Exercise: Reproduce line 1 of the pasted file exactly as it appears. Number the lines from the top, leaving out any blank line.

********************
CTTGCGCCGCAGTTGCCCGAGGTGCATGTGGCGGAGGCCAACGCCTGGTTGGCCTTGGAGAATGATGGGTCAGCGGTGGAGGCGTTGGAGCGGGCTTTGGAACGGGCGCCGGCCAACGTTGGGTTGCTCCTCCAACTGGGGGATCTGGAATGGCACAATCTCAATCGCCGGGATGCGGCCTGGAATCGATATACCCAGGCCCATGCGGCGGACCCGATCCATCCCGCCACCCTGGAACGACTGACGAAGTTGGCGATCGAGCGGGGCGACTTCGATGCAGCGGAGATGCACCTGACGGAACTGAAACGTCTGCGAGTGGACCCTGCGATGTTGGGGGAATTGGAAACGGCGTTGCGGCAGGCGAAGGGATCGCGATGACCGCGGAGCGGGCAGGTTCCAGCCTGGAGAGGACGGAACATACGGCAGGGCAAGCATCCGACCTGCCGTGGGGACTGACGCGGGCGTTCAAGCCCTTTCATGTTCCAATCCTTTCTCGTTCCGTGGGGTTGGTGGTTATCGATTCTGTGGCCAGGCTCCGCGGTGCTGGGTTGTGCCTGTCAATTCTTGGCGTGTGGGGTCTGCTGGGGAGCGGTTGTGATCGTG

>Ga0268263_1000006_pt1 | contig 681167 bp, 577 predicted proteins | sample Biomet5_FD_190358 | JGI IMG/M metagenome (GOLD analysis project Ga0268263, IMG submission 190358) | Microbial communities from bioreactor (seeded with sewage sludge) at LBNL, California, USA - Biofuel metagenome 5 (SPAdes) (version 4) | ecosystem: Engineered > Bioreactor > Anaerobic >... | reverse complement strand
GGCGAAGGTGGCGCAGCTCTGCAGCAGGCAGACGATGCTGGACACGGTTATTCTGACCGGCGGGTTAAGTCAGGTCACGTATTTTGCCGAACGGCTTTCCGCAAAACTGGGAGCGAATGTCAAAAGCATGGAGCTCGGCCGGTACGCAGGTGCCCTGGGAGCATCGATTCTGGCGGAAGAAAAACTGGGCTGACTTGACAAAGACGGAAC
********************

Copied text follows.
CTTGCGCCGCAGTTGCCCGAGGTGCATGTGGCGGAGGCCAACGCCTGGTTGGCCTTGGAGAATGATGGGTCAGCGGTGGAGGCGTTGGAGCGGGCTTTGGAACGGGCGCCGGCCAACGTTGGGTTGCTCCTCCAACTGGGGGATCTGGAATGGCACAATCTCAATCGCCGGGATGCGGCCTGGAATCGATATACCCAGGCCCATGCGGCGGACCCGATCCATCCCGCCACCCTGGAACGACTGACGAAGTTGGCGATCGAGCGGGGCGACTTCGATGCAGCGGAGATGCACCTGACGGAACTGAAACGTCTGCGAGTGGACCCTGCGATGTTGGGGGAATTGGAAACGGCGTTGCGGCAGGCGAAGGGATCGCGATGACCGCGGAGCGGGCAGGTTCCAGCCTGGAGAGGACGGAACATACGGCAGGGCAAGCATCCGACCTGCCGTGGGGACTGACGCGGGCGTTCAAGCCCTTTCATGTTCCAATCCTTTCTCGTTCCGTGGGGTTGGTGGTTATCGATTCTGTGGCCAGGCTCCGCGGTGCTGGGTTGTGCCTGTCAATTCTTGGCGTGTGGGGTCTGCTGGGGAGCGGTTGTGATCGTG